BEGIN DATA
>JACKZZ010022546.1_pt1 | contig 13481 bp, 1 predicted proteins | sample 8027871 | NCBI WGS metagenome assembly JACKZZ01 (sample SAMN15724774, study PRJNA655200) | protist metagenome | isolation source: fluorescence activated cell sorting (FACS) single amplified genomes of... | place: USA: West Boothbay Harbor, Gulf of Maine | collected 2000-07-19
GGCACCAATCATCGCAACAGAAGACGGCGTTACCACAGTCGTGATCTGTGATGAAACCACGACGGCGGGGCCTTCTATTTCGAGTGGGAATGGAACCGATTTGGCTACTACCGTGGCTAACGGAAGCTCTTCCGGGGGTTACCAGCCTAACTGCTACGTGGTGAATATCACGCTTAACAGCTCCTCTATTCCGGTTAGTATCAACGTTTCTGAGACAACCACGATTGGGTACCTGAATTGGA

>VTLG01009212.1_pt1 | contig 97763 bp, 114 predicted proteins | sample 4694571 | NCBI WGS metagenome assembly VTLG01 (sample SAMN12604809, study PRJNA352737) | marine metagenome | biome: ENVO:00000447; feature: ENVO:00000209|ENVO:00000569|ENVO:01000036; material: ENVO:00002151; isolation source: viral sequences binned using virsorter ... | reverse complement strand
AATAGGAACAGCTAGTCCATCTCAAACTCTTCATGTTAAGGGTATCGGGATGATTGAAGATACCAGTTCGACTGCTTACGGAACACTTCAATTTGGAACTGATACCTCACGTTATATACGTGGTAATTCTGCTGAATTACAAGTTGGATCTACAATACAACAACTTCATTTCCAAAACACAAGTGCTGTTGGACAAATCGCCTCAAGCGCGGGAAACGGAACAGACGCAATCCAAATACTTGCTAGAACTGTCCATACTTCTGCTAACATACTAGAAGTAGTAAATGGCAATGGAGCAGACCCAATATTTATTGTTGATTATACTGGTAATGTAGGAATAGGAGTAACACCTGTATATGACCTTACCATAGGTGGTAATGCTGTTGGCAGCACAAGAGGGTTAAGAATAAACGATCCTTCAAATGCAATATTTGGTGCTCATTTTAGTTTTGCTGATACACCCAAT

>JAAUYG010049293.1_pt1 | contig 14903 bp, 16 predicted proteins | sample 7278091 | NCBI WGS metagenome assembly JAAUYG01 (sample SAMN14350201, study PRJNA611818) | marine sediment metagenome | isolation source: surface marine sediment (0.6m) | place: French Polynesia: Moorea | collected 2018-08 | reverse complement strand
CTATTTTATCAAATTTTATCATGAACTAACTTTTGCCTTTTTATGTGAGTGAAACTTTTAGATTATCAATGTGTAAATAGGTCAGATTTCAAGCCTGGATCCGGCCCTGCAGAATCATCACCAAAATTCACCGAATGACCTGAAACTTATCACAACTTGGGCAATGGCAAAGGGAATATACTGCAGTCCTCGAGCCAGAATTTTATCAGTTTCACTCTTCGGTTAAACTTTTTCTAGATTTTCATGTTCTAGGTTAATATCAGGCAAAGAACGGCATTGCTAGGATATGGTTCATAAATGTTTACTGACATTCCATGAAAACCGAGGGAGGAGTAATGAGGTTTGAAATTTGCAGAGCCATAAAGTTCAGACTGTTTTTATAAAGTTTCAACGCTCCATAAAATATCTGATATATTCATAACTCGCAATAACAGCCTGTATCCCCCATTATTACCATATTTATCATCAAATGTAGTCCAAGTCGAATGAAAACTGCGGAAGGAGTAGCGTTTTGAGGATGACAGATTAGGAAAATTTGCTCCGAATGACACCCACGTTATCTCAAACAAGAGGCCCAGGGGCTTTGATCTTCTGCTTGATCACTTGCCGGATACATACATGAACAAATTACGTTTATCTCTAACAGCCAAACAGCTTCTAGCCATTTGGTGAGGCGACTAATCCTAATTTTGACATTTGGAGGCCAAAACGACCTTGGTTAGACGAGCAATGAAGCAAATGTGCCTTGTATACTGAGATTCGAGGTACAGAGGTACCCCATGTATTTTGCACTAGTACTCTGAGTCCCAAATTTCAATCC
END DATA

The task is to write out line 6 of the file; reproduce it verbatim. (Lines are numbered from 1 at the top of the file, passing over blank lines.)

CTATTTTATCAAATTTTATCATGAACTAACTTTTGCCTTTTTATGTGAGTGAAACTTTTAGATTATCAATGTGTAAATAGGTCAGATTTCAAGCCTGGATCCGGCCCTGCAGAATCATCACCAAAATTCACCGAATGACCTGAAACTTATCACAACTTGGGCAATGGCAAAGGGAATATACTGCAGTCCTCGAGCCAGAATTTTATCAGTTTCACTCTTCGGTTAAACTTTTTCTAGATTTTCATGTTCTAGGTTAATATCAGGCAAAGAACGGCATTGCTAGGATATGGTTCATAAATGTTTACTGACATTCCATGAAAACCGAGGGAGGAGTAATGAGGTTTGAAATTTGCAGAGCCATAAAGTTCAGACTGTTTTTATAAAGTTTCAACGCTCCATAAAATATCTGATATATTCATAACTCGCAATAACAGCCTGTATCCCCCATTATTACCATATTTATCATCAAATGTAGTCCAAGTCGAATGAAAACTGCGGAAGGAGTAGCGTTTTGAGGATGACAGATTAGGAAAATTTGCTCCGAATGACACCCACGTTATCTCAAACAAGAGGCCCAGGGGCTTTGATCTTCTGCTTGATCACTTGCCGGATACATACATGAACAAATTACGTTTATCTCTAACAGCCAAACAGCTTCTAGCCATTTGGTGAGGCGACTAATCCTAATTTTGACATTTGGAGGCCAAAACGACCTTGGTTAGACGAGCAATGAAGCAAATGTGCCTTGTATACTGAGATTCGAGGTACAGAGGTACCCCATGTATTTTGCACTAGTACTCTGAGTCCCAAATTTCAATCC